Tuesday, 3 March 2009

Independencia in Trouble; Second Meat Company in Brazil to Face Worrisome Credit Events

Independencia Alimentos, which not long ago sought state financing aid from state development bank BNDES (Brazil's equivalent to a hospital of ailing companies) last week filed for reorganization proceedings under Brazil's bankruptcy law. The company stopped operating last week (we apologise for not having written about it, but the work burden has been absurd these days!) Under the bankruptcy-like filing, Independencia must submit a reorganization plan within 60 days, and once a regional court accepts the case all actions and claims -- except for certain secured creditors -- are subject to a 180-day stay.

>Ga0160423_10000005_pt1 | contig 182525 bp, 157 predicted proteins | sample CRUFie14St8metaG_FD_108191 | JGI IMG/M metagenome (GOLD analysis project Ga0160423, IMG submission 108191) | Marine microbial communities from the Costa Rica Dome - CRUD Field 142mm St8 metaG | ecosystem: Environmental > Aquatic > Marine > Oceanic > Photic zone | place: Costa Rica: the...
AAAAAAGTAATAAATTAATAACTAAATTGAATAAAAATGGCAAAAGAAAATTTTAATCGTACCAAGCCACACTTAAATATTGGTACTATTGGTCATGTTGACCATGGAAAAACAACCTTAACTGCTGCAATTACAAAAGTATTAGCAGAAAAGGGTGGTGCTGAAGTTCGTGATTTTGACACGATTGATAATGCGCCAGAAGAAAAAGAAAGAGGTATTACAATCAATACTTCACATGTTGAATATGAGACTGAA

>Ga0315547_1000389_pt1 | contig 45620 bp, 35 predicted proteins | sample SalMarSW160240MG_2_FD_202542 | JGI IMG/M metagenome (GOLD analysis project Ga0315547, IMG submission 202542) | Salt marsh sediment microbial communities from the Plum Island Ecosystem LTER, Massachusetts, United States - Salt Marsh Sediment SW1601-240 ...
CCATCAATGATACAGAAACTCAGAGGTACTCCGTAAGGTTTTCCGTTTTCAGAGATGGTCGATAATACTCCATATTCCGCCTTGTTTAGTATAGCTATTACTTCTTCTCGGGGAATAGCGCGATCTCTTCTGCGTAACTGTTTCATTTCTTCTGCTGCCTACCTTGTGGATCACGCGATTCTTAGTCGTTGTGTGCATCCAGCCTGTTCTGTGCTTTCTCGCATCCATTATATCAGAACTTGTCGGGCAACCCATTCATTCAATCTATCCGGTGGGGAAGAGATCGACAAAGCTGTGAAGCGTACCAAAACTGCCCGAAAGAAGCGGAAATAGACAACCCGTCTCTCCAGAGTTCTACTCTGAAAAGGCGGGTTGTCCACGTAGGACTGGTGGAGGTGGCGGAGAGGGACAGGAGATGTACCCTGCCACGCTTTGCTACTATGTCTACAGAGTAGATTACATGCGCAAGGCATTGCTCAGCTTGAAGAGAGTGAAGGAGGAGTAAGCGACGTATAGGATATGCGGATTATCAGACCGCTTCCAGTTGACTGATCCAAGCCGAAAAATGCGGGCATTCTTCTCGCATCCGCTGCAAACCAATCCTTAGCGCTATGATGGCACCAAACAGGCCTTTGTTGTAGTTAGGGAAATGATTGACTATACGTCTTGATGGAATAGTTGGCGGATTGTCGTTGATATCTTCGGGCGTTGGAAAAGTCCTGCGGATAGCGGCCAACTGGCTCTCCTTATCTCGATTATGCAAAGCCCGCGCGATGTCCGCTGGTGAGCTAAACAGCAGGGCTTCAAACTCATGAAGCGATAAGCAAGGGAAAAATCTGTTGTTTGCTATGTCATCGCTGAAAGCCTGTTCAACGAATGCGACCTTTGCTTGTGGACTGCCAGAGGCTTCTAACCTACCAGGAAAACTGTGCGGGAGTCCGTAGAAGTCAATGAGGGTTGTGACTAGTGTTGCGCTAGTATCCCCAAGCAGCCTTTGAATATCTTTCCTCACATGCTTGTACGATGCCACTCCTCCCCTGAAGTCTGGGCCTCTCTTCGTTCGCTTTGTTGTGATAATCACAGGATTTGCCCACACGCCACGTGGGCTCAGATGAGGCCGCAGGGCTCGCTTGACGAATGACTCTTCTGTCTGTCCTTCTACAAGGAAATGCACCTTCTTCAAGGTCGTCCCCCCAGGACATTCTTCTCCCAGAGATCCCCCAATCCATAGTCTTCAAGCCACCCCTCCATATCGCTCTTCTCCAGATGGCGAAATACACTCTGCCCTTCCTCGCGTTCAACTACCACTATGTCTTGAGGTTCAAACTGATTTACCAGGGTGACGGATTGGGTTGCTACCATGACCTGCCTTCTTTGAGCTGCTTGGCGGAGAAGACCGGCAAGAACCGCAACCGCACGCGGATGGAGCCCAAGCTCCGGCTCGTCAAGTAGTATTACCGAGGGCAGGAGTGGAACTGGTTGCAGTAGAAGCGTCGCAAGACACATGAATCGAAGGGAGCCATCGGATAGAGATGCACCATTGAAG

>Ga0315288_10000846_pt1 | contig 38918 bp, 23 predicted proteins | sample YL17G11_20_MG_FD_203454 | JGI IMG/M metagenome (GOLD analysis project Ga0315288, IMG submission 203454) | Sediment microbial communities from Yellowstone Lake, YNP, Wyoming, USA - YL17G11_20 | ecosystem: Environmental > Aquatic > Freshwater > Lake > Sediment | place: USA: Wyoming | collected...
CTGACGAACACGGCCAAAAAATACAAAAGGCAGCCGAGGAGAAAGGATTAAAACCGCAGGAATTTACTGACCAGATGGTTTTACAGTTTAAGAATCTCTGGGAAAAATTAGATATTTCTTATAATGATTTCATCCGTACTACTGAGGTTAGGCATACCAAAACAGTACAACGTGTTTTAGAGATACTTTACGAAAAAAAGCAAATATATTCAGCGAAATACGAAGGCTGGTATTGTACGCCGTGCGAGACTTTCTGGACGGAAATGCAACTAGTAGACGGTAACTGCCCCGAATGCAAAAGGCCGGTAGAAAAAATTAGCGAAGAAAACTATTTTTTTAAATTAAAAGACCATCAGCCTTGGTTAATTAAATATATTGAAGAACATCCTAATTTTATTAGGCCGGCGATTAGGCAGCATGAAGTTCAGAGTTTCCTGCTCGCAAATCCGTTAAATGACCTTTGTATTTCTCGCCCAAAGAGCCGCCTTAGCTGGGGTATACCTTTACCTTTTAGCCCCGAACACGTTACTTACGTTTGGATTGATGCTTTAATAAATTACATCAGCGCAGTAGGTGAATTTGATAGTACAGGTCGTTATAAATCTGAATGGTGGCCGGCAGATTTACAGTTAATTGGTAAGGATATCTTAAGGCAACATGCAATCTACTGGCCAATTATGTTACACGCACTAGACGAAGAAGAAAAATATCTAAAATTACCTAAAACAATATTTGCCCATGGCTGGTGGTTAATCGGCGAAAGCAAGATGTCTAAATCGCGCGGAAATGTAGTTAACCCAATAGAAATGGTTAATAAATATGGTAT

Although Brazil's corporate sector is far from facing a systemic crisis, domestic bankruptcy filings soared 146 percent last year -- especially during the last four months. In industries such as food processing, which for years benefited from strong external demand and easy credit (most these companies sold billions of dollars in bonds since 2005,) defaults will continue to rise. Refinancing and non-payment risk will probably be more concentrated on the ethanol, food processing and agribusiness sectors, investors in the corporate bond market told us recently. Three ethanol distillers filed for protection in the past six months. Meatpackers, poultry producers and other food manufacturers will see consolidation through mergers and acquisitions, some of them state-sponsored as the BNDES seeks to avert foreign takeovers of some of these ailing companies.

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